It’s been twelve days since we returned from India. The jet lag has disappeared and I’m beginning to really appreciate what we were able to accomplish.
The Shashi Kiran Charitable Trust, in Delhi, is partnering with us to move The MoonCatcher Project (MCP) forward in India. We are so grateful for their help as we negotiate this new country. We truly couldn’t do this without them. Thank you to this great organization!
I miss the wonderful tailors that we found in India. These lovely women are such skilled seamstresses. It was a treat working together and sharing The MoonCatcher Project story. And an added pleasure for me was having industrial machines to work on since this is what I grew up with. My father must be smiling somewhere watching this unfold.
We set up a beautiful, light and airy sewing space with these women. They are making two hundred kits every week, exceeding our projected goal of one hundred seventy-five. Wow! Their work is beautiful. Each woman pays careful attention to quality control and they all check each other’s work so that nothing will leave the room less than perfect. This makes me smile as I am a stickler for quality. I want each girl to receive a kit that is beautifully made and reflects the respect MCP has for her.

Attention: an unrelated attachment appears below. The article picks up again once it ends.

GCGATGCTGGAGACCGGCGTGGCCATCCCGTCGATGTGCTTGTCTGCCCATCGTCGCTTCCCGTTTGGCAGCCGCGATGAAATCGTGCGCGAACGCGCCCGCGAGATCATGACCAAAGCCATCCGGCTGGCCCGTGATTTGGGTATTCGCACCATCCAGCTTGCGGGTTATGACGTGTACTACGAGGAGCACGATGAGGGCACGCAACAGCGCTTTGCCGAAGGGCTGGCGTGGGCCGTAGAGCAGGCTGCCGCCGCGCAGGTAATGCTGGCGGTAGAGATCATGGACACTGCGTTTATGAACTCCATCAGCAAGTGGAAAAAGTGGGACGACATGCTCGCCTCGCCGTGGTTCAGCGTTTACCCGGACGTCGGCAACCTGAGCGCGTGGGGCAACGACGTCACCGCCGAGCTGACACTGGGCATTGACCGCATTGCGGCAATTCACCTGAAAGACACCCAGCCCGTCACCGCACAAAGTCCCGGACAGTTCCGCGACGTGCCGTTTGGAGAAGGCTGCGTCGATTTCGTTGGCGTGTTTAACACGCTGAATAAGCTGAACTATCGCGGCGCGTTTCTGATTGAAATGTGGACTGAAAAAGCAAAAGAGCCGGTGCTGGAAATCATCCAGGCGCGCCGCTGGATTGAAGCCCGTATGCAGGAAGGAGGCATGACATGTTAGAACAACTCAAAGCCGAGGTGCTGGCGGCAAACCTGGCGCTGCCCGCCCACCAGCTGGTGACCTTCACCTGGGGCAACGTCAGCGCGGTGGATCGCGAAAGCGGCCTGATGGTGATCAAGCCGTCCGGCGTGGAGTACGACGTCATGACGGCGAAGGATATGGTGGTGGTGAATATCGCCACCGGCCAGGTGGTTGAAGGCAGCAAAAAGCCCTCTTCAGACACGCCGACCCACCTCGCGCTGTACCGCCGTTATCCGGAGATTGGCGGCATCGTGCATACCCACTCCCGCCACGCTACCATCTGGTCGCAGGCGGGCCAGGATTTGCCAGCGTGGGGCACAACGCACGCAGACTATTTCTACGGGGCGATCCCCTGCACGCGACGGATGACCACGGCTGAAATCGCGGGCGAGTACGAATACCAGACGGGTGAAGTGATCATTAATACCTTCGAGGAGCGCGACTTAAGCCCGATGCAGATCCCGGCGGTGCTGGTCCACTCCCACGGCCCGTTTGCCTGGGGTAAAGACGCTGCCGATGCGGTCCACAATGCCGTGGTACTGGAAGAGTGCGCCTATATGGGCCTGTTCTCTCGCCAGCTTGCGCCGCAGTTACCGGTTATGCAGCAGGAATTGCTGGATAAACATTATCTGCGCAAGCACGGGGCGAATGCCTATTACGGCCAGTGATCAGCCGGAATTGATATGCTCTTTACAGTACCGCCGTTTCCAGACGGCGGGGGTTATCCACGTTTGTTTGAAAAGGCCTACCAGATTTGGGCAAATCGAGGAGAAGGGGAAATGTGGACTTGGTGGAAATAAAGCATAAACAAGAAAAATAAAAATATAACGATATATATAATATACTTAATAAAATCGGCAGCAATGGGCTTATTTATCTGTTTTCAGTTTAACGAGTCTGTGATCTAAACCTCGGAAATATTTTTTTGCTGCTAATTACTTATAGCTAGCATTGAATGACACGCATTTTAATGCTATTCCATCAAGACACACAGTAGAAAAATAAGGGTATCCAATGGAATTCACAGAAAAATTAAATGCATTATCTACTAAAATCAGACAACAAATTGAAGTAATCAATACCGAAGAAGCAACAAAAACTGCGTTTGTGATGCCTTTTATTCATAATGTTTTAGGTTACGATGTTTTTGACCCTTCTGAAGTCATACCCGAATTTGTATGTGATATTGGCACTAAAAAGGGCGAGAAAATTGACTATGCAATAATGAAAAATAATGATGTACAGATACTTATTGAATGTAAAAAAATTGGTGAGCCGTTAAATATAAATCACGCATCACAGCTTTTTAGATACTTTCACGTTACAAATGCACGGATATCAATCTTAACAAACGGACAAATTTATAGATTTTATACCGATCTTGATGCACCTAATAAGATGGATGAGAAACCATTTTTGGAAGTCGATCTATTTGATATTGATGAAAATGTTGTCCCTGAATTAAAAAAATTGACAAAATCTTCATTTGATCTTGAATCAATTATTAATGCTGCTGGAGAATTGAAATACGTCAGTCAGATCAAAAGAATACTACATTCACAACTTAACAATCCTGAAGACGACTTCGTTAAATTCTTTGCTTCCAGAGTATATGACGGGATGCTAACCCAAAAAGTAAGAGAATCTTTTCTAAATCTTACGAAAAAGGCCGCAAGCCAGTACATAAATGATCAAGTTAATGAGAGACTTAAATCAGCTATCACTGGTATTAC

While in India, we were able to visit two schools to teach our class and more are being contacted to visit in December by our representative in India. The girls of India are receptive and eager to hear about menstrual management and reproductive health. We laughed with them as we discussed this delicate subject and tried to make it a comfortable topic. Being with girls is always my favorite part of this work.
We have a new survey to help us track the number of girls served and the retention of girls in each school. We are hoping that in-house teachers will be willing to help answer questions that may arise for the students and that they will be ongoing support for the students.
A power point presentation for The School of Social Work was well received with over sixty students both male and female in the room. They asked thoughtful questions and took lots of photos. Several students stepped up to say they would like to help. This is great as we’ll eventually need more help teaching our menstrual management and reproductive health curriculum to our school girls.
During our stay, we spent a lot of time sourcing fabrics, approving notions, and ordering necessities such as Tyvek. We worked hard to try to understand this beautiful, interesting culture and are excited about working together to help girls stay in school.
Now that we’re home I realize that the hard work of fundraising begins. This is an ambitious project that we’ve started. Making 200 kits a week, paying rent, utilities and labor are constant expenses. We’ve had help getting our new project started but will need to bring in more funds to keep it going. As our year-end fundraising campaign begins we will be counting on our donors to help us continue the work of this project. I can’t tell you how grateful I always am for everyone’s help. Thank you all so very much!